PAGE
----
SSDI and SSI: Similar but Different Disability Programs

If you find yourself unable to work, it is important to know what your claim options are. Many people don’t understand the disparities between Supplemental Security Income (SSI) and Social Security Disability Insurance (SSDI). Both programs are overseen and/or managed by the Social Security Administration, and medical eligibility for both is also determined in the same manner. However, that’s about as far as the commonalities go, as they are two different governmental programs.


Social security disability (SSDI) is available to workers who have accumulated a sufficient number of work credits, which are funded through payroll taxes. SSDI recipients are considered “insured,” and must have worked for a certain number of years and have contributed to social security trust funds in the form of FICA social security taxes. Furthermore, applicants must be younger than 65 and have earned a certain number of work credits.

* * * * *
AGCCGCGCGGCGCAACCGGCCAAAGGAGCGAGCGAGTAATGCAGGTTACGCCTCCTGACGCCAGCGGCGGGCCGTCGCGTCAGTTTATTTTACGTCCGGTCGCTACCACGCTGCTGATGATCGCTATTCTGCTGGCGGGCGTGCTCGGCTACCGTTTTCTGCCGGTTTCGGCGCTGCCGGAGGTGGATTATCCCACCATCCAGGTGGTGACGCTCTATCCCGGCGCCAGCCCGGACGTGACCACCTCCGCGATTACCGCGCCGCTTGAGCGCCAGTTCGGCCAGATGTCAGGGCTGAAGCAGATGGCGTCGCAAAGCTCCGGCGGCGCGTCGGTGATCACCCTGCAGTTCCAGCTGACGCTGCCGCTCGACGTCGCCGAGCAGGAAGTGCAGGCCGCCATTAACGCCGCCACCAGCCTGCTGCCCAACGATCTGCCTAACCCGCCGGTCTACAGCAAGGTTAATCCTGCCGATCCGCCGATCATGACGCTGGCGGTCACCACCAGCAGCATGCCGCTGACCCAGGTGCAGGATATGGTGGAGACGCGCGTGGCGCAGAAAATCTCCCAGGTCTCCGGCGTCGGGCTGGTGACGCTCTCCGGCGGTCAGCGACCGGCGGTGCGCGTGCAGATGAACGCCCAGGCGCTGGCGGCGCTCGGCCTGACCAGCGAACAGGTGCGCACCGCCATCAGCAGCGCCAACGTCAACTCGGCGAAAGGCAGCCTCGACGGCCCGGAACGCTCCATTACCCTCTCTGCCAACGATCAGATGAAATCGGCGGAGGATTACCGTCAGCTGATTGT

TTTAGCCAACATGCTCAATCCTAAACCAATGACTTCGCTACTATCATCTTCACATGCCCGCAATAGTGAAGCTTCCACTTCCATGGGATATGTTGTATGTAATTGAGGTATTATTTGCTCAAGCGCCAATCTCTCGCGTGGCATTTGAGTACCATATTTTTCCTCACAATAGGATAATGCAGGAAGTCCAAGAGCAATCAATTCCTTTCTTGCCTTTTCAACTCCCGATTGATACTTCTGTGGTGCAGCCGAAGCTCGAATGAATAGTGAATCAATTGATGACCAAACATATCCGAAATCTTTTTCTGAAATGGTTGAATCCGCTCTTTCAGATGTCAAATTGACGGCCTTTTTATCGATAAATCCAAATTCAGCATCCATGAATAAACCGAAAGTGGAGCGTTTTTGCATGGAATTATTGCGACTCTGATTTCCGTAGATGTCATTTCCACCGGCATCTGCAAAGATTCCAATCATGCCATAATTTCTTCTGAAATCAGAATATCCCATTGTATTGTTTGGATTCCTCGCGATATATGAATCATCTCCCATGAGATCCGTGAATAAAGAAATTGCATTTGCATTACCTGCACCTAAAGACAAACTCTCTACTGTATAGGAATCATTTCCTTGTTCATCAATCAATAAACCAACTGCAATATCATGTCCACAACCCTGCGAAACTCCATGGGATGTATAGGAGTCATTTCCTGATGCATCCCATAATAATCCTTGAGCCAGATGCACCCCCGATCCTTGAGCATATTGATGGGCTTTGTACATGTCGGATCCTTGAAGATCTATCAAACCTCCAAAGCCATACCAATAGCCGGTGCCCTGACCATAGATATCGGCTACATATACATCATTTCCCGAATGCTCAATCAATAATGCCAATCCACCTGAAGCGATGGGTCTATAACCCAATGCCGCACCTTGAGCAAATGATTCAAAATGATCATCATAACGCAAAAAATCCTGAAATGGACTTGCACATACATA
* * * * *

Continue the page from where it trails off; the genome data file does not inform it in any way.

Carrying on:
Supplemental security income (SSI)strong> is a program that is strictly needs-based. This means that applications are considered solely based on two factors: income and assets. To meet the SSI income requirements, individual applicants must have less than $2,000 in assets (or $3,000 for couples), in addition to very limited income. SSI disability benefits are available to low-income individuals who have either never worked, or who haven’t earned enough work credits to qualify for SSDI.

Medicaid or Medicare?

In cases of SSDI applicants, a disabled person(s) generally become eligible for Medicare when they have received SSDI for two years.  Under SSDI, the recipient’s family (e.g. spouse/children) is eligible to receive partial dependent benefits known as “auxiliary benefits.” These benefits, however, are only made available to adults, 18 and older. Furthermore, it is important to note there is a five-month waiting period for these particular benefits.

When it comes to SSI, disabled people who are eligible under the income requirements for SSI can typically receive Medicaid in the state they reside in. The amount an eligible person can receive is largely dependent on where they live, and the amount of regular, monthly income they maintain. SSI benefits begin on the first of the month of your submitted application. In most cases, those who qualify for SSI can also qualify for food stamps.

The below can serve as a visual guide to the similarities and differences between these two programs:

SSI & SSDI differences


Loyd J. Bourgeois
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Disability, Personal Injury, and Divorce Attorney